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Can horse taming prevent reoffending? | The Economist

This Arizona prison is teaching inmates how to break-in wild horses in the hope that the skills they learn will stop them from reoffending. So far, of the 50 inmates that have taken part, only two have found themselves back behind bars after being released.

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77 percent of prisoners released in America will be back behind bars within five years. Reoffending is one of the biggest problems facing justice systems around the world, and nowhere is this more apparent than in America, a country that has a quarter of all the world’s prisoners.

But can wild horses help?

These men are prisoners and horse whisperers they teach you a lot about relationships hard work, perseverance, patience.

At Arizona State Prison, the inmates trade their handcuffs for horses. They are learning to tame wild mustangs as part of a rehabilition programme. Since it was introduced, reoffending rates amongst those who have completed the programme have fallen to 4% over the last 5 years.

But when wild mustang herds grow too big, they struggle to find enough food and can damage the local ecosystem. To keep the population under control, around 6,000 are rounded up each year.

Most end up in government holding pens at a cost of around $49mn annually, but some are broken in and sold on through horse whispering programmes, like this one.

Since the 1970’s successive US governments have encouraged the harshest punishment for some offences, including mandatory minimum sentences for drug related crimes. This has seen the prison population balloon 500% in 50 years.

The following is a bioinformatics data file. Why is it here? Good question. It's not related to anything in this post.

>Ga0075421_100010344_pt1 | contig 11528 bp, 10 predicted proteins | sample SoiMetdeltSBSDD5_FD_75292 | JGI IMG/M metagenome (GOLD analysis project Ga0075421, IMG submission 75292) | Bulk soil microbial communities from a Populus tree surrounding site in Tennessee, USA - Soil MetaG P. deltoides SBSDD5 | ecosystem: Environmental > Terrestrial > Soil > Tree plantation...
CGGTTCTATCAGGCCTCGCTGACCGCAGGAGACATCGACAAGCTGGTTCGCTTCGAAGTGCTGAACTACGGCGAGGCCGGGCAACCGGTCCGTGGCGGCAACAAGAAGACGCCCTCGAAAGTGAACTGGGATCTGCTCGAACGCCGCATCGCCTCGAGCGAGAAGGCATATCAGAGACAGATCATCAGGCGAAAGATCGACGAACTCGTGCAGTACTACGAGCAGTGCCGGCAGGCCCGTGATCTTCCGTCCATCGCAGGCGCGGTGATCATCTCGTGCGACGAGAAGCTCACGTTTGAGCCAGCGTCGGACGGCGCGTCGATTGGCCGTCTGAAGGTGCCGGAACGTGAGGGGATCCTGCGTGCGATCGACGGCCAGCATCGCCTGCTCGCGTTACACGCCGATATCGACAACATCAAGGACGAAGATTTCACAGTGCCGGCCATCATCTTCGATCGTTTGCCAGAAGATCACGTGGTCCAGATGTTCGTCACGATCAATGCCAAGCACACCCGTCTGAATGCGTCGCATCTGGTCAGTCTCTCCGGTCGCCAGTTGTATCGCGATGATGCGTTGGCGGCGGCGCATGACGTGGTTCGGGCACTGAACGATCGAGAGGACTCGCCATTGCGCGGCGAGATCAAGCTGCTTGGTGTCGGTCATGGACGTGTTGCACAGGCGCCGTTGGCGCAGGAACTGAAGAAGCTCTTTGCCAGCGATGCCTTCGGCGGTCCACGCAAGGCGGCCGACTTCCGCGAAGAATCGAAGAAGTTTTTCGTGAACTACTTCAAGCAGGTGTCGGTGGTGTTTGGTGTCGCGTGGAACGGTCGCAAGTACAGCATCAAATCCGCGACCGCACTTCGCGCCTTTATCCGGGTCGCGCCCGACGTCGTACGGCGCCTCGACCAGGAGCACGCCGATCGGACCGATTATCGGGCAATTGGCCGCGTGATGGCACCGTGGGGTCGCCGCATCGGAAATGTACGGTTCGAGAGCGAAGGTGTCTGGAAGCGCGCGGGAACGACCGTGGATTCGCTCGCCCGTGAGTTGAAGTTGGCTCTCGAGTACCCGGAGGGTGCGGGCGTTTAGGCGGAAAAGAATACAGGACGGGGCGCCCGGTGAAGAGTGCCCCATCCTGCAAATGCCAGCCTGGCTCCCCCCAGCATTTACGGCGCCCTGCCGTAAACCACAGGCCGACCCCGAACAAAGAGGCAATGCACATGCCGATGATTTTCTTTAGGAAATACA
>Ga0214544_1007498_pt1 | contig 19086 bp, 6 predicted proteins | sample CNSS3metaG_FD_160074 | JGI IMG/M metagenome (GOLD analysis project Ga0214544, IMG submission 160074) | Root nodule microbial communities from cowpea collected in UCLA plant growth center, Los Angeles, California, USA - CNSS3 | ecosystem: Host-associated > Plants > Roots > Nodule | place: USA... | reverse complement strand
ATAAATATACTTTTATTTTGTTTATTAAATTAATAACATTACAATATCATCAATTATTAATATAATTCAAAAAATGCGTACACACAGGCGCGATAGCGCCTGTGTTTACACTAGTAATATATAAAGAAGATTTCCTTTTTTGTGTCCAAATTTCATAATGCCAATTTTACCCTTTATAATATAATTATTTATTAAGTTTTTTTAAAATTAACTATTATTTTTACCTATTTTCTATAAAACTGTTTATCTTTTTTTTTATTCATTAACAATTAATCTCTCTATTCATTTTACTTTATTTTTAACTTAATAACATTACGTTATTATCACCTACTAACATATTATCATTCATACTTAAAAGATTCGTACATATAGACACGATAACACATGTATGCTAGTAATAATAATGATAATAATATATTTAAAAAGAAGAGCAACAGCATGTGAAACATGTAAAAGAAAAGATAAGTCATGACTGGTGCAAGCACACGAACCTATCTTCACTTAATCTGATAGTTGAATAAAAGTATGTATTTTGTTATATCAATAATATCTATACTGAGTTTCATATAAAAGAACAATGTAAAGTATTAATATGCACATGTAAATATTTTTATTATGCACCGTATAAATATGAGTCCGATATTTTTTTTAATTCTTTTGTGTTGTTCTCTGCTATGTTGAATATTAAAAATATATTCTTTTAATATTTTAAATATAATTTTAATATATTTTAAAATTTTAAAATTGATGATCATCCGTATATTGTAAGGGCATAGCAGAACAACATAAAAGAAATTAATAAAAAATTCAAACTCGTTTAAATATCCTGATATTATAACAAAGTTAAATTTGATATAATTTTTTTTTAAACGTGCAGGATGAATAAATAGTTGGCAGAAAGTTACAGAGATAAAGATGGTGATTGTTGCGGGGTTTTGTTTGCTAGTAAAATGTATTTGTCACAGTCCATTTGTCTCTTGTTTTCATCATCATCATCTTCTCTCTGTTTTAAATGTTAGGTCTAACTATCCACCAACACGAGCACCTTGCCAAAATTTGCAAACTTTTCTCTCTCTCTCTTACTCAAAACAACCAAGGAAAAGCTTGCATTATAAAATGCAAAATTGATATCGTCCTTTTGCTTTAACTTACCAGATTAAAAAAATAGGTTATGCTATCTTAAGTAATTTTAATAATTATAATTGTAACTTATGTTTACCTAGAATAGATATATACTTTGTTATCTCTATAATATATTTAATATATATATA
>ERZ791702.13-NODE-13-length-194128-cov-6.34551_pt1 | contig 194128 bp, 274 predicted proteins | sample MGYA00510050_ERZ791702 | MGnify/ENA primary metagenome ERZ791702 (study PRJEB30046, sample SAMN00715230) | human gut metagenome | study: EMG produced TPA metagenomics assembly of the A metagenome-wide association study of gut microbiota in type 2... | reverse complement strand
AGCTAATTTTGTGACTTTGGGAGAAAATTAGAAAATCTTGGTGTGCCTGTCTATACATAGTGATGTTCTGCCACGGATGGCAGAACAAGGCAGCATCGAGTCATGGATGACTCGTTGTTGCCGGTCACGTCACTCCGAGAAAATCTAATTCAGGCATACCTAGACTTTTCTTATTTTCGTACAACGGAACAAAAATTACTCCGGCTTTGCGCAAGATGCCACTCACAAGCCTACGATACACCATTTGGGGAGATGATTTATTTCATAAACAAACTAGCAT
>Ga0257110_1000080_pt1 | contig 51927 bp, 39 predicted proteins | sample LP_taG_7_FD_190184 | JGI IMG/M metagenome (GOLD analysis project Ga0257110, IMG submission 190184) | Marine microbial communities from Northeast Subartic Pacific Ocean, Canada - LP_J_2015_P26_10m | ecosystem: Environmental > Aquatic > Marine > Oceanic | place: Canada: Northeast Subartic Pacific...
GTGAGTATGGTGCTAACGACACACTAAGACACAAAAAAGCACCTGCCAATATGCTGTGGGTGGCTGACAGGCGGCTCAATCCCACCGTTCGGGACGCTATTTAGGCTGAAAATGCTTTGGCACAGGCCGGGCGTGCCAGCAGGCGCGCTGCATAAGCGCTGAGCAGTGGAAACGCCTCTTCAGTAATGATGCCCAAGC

This programme is a drop in the ocean, helping only a small number of inmates. But it’s an imaginative solution to
help solve the rehabilitation problem in prisons.

The aim of the Wild Mustang programme is to teach prisoners life skills that will prevent them from reoffending. In the long run this will keep the prison population down.

the untamed animals show many similar traits to the inmates. Of the 50 inmates who have been released after completing the programme only two have returned to prison. Rehabilitation programmes like this could help break the cycle of reoffending

Pioneering programmes like this are time consuming, hard to establish and can only help a small number of inmates. But they’re effective, bucking the trend of reoffending.

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The Economist offers authoritative insight and opinion on international news, politics, business, finance, science, technology and the connections between them.
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